8. In mastering stage True peak meter should be always preferred over simple sample peak meter.

Assuming that what I understood is correct , I have some questions about what I've learned:
  1. Since dynamic range is very important, why this information is not always shown clearly (or at all) in most DAWs or meter (for example I cannot find it in Ozone Insight, I can see only in bx_meter)?
  2. Since the dynamic range is computed as peak over RMS, why we do not use a measure that computes true peak over instant loudness? It could be a better indicator, IMHO.
  3. Which is a good average dynamic range that a rock mix ready to be mastered should have? Where I can find some hints about such information?
  4. Dose it make sense to check the average/integrated dynamic range (as it is made here: Album list - Dynamic Range Database) or it would be better to focus on dynamic range in the hardest part?

Thank you.
Hi there,

the following is my opinion:
  1. Yeap, this is true.
  2. What serves the music itself, is important. Compression or a smaller dynamic range is not necessarily a bad thing...but _over_ compression/limiting is.
  3. If it serves the music itself, then yes.
  4. Yes...although, even louder tracks are not that rare (I mean tracks with a smaller LUFS value).
  5. Again it 's all about the music...
    but yes, nowadays, loudness for the sake of loudness, is not as important as it used to be and producers know the benefits of avoiding _over_compression/limiting/clipping.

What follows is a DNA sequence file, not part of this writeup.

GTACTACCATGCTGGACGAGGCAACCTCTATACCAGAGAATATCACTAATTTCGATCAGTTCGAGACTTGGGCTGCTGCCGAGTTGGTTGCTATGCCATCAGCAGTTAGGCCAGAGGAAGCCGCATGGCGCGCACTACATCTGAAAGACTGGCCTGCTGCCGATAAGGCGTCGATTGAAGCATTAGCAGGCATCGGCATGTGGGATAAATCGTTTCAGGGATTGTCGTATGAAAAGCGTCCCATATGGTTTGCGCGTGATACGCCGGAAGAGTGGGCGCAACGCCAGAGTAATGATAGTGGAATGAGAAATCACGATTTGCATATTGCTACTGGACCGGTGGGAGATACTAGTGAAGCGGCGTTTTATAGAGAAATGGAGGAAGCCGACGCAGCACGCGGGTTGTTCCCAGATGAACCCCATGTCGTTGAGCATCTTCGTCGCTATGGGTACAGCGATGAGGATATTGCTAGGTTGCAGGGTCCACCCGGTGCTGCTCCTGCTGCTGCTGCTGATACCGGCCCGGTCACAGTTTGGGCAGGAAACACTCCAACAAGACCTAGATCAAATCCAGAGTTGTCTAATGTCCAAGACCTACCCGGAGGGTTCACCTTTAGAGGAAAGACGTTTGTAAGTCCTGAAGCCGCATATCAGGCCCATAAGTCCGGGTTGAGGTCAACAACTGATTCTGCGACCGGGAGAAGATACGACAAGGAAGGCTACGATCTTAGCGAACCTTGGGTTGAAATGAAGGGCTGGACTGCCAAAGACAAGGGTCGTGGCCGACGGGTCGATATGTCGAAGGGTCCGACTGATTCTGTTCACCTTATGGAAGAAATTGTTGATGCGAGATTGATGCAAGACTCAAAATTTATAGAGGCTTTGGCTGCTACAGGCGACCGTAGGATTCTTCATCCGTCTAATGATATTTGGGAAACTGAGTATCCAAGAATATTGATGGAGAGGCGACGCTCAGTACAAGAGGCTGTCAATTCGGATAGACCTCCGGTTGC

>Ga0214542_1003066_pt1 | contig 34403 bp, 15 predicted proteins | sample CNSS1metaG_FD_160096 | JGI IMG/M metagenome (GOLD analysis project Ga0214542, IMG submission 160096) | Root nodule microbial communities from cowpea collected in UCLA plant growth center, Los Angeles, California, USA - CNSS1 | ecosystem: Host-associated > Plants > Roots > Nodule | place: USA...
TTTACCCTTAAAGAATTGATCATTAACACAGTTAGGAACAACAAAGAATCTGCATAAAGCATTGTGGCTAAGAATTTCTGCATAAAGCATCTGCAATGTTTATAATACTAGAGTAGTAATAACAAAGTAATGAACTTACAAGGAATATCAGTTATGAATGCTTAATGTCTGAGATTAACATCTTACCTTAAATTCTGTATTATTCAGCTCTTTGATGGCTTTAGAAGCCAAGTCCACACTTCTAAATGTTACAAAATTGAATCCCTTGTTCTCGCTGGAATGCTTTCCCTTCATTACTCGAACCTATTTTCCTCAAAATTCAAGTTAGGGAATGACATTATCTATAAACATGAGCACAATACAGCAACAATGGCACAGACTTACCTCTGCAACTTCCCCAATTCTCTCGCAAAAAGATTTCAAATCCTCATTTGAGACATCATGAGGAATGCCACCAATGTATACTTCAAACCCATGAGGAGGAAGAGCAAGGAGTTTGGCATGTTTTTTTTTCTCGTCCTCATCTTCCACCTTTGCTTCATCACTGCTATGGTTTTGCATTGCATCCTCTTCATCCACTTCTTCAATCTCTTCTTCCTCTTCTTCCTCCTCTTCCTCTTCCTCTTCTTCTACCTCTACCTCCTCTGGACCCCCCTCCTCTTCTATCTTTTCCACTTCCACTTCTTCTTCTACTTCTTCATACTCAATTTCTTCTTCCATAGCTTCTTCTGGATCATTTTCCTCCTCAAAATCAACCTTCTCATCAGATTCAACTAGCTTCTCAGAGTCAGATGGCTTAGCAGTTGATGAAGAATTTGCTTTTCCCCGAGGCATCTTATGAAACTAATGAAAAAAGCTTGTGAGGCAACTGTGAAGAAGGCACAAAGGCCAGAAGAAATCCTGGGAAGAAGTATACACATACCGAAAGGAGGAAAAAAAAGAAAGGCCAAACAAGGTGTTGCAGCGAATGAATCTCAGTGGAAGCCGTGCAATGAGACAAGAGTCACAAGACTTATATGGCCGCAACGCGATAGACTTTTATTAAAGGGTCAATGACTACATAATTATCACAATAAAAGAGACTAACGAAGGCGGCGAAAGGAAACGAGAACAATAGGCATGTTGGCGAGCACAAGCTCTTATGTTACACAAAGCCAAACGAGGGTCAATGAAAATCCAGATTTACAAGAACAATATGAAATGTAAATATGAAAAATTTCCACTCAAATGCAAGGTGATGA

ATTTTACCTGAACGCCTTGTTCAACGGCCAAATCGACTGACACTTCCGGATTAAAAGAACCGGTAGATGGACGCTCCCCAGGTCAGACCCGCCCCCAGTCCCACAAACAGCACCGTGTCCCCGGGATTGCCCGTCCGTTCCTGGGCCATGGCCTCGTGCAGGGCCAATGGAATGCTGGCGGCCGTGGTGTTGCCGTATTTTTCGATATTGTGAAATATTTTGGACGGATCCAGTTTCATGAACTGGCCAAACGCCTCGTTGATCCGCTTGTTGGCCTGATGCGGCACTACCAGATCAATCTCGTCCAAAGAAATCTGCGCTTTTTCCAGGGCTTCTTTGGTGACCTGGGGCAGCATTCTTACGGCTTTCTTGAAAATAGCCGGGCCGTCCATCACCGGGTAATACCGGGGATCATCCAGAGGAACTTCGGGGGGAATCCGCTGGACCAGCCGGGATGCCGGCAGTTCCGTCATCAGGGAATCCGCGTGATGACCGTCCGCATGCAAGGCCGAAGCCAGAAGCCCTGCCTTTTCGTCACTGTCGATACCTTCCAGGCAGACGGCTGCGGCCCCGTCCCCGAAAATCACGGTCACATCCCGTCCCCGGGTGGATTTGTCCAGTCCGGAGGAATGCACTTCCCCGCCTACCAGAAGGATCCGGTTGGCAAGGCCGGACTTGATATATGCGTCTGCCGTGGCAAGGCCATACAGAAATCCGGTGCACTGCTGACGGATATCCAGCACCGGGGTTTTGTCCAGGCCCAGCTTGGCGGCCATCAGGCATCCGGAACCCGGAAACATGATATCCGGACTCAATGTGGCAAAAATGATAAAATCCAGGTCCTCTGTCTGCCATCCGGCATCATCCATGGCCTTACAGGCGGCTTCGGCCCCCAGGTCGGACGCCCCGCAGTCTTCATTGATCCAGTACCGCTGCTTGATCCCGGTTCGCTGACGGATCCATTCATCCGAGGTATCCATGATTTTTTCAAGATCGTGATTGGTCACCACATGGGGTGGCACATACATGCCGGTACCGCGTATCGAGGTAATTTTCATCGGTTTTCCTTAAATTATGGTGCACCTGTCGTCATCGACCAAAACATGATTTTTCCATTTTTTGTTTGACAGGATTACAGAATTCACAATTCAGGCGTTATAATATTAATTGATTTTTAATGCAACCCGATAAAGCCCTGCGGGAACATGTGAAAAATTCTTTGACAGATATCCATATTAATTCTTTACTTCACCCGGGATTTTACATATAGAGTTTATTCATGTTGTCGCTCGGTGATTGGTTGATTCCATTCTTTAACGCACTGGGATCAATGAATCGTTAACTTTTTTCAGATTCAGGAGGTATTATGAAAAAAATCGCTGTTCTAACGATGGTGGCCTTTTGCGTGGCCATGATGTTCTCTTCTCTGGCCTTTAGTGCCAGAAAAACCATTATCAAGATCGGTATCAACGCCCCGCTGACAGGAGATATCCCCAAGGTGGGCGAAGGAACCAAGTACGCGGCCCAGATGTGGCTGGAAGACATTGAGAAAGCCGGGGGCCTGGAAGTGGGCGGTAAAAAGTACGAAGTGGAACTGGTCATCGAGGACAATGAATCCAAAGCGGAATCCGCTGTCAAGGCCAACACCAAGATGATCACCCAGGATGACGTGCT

6. I can't comment on K-system.
  7. RMS was never a "good" indicator, but yes, LUFS is definitely better.
  8. Sure, but if your session is in 96K, it is not as important as if it were in 44.1K.
  9. Dynamic range is something that is "heard"/"felt", it is more important to use "density"/"compression" to serve the music than fall within a range, I have no interest in "dynamic range meters" as a VU meter, a goniometer and a peak meter are enough (assuming that we listen and not depend on looking at meters)
  10. You may find "dynamic range meters" that use different ways to do their thing...but nothing will ever beat you listening deep to the music itself. There are no rules about dynamic range that you should comply to..
  11. See above.
  12. It doesnt really make sense to look at these numbers...I know a few albums that sound HUGE even with a very small "number" attached next to them in a random internet list....

I cant help but think you may be overthinking it with the numbers...and I am guilty of doing the exact same thing, some years ago..
in my case, I think I took comfort in trusting "numbers"/"visuals" over listening, which at the moment seemed a lot more vague, as I gained more experience and learned my tools (speakers and room) and as I realised that music is not being served by chasing numbers, the vagueness disappeared...

cheers
Old 1 week ago
  #3
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Killkrt's Avatar
 

Thread Starter
Thank you for the answer.

Yes, maybe I am overthinking about theory and numbers.
I know that each song it's a different story, but I was thinking if I can get some helps from tools (also math theory could be a tool) in order to be on the right path. So it's true that some of the rules that I wrote before are not real rule, but just macro guide lines, just want to understand if they make sense in general or not.

Anyway, I think I got your message: "use more your ears than your eyes" and I think you're right!

Thank you.